Yesterday was such a lovely day that I took my stitchery and a packed lunch and my camera and went to the sunken flower garden in Shrewsbury’s Quarry Park, the Dingle. This is the view from the bench where I ate my sandwiches:
Dingle 29-09-13 01

Here are a couple more shots of the garden:

Dingle 29-09-13 05

Dingle 29-09-13 08

Outside the Dingle, there was a fun fair starting up for the day. Even a small fun fair is a feast for my camera. You’ll find the whole set of yesterday’s pictures on Flickr, but here are a few to give you a taste:

Fun Fair 29-09-13 11
Fun Fair 29-09-13 09

Fun Fair 29-09-13 12

Rescue Drama on the Banks of the River Severn

Posted in Real life drama, shrewsbury with tags , , , , , on August 10, 2013 by suetortoise

When I went down to Shrewsbury Flower Show this morning with my camera, I was anticipating taking photographs of flowers and produce, brass bands and crowds, fast food vans and stalls selling everything from hats to shoes, garden ornaments to orthopaedic beds. Rather like the set I made in 2007.

Instead, I found myself caught up in an event taking place right across the river from the Quarry Park.  Two fire engines and a rescue vehicle with a large hoist, a rescue dinghy and any number of fire officers, police officers. What was going on?

rescue 01

The chap sitting on the edge of the river is holding a halter of an Aberdeen Angus cow, which has got trapped between the wooden planking at the edge of the river and the eroded bank behind it.

The rescue took over an hour from when I started taking photos.

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Update on the Bowdler Picture

Posted in Embroidery, History, museum, shrewsbury with tags , , , , , on May 18, 2013 by suetortoise

I promised I’d let people know when I had any more news about the Strange Little Picture  – the apparently 17th century piece with paper filigree and ribbon collage, which I found in Shrewsbury Museum’s stores last year.

(C) Shropshire Council, Shrewsbury Museums

(C) Shropshire Council, Shrewsbury Museums

I spoke to the Collections Officer about it, yesterday. She told me that the Bowdler Picture has now been taken out of the old art store at Rowley’s House and into the dedicated conservation store at Ludlow Museum. So it will not deteriorate further. The Museum staff are all very, very busy right now: the exciting new Shrewsbury Museum and Art Gallery is due to open at the end of the year. I don’t expect to have further news of the picture until after the big move is completed and the staff have time to do more research and get expert opinions. I am very glad that the picture is out of harm’s way. It has not been forgotten.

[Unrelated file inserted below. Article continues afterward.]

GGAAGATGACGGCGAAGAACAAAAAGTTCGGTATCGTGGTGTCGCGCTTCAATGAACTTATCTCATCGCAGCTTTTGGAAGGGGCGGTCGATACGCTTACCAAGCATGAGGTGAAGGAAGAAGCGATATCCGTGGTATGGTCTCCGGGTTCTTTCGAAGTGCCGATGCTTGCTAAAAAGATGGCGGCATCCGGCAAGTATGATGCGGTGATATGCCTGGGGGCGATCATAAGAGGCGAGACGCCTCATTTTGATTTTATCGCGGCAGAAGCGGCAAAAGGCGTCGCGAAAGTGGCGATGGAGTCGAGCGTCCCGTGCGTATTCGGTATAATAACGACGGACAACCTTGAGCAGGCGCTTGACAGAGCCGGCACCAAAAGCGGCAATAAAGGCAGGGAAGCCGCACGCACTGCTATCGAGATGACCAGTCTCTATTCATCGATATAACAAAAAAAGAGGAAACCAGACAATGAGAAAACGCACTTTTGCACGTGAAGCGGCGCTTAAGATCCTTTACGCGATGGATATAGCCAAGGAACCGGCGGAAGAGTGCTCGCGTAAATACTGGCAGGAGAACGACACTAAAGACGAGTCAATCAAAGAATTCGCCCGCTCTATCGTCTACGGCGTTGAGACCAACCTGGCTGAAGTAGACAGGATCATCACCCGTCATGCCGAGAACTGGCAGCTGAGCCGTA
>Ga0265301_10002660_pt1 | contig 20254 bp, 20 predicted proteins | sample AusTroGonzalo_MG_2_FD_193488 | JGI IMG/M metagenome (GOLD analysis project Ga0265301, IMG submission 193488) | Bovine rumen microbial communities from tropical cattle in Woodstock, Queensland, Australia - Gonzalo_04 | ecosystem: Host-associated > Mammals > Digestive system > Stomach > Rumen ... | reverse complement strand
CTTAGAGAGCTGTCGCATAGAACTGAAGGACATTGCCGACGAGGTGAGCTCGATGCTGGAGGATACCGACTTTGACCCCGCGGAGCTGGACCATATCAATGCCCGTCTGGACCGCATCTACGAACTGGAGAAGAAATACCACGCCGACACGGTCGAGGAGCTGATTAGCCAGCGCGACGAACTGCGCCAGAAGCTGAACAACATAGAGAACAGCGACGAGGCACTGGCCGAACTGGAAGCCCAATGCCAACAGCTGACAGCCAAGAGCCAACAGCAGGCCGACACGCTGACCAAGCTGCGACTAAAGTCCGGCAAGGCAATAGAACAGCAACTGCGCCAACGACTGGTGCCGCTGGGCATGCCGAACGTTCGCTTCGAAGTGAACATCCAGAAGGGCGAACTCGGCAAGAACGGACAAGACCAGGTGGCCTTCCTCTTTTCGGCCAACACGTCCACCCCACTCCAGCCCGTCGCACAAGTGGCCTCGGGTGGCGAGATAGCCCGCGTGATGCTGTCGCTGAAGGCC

Don’t worry – I won’t let them forget it!

Screams from the Gallery

Posted in Digital Art and Fractals, History, museum, shrewsbury with tags , , , , , , , , , on October 28, 2012 by suetortoise

Atcham Boot 1

Sometimes you don’t need a dark and stormy night in late October for a horror story. No ghosts, witches or vampires, just a pile of old leather boots in the stores of Shrewsbury’s town museum, and a little knowledge of their history.

Not a dark and stormy night, but a stormy afternoon. A Sunday afternoon in July, 1879. Atcham, a little village on the bank of the River Severn just to the east of Shrewsbury. It’s been opressive all day and now the rain and thunder have started and the sky is very dark. The weather has kept some parishoners away, but there’s a fair turnout for Evensong at St Eata’s Church. The Reverend Francis Barney Parkes is taking the service. Up in the gallery, the children’s choir are fidgetting and whispering, as usual, while the second lesson is read. And then….

Atcham Boot 2

On a separate page, I’ve transcribed the full story from the local newspaper, Eddowes Shrewsbury Journal, July 23rd 1879. (Copied from the reprint volume Salopian Shreds and Patches, volume 4, from a copy in Shropshire Archives.) It’s a very readable account. I suggest you go and read that now and then come back here and we’ll talk some more about it under the cut.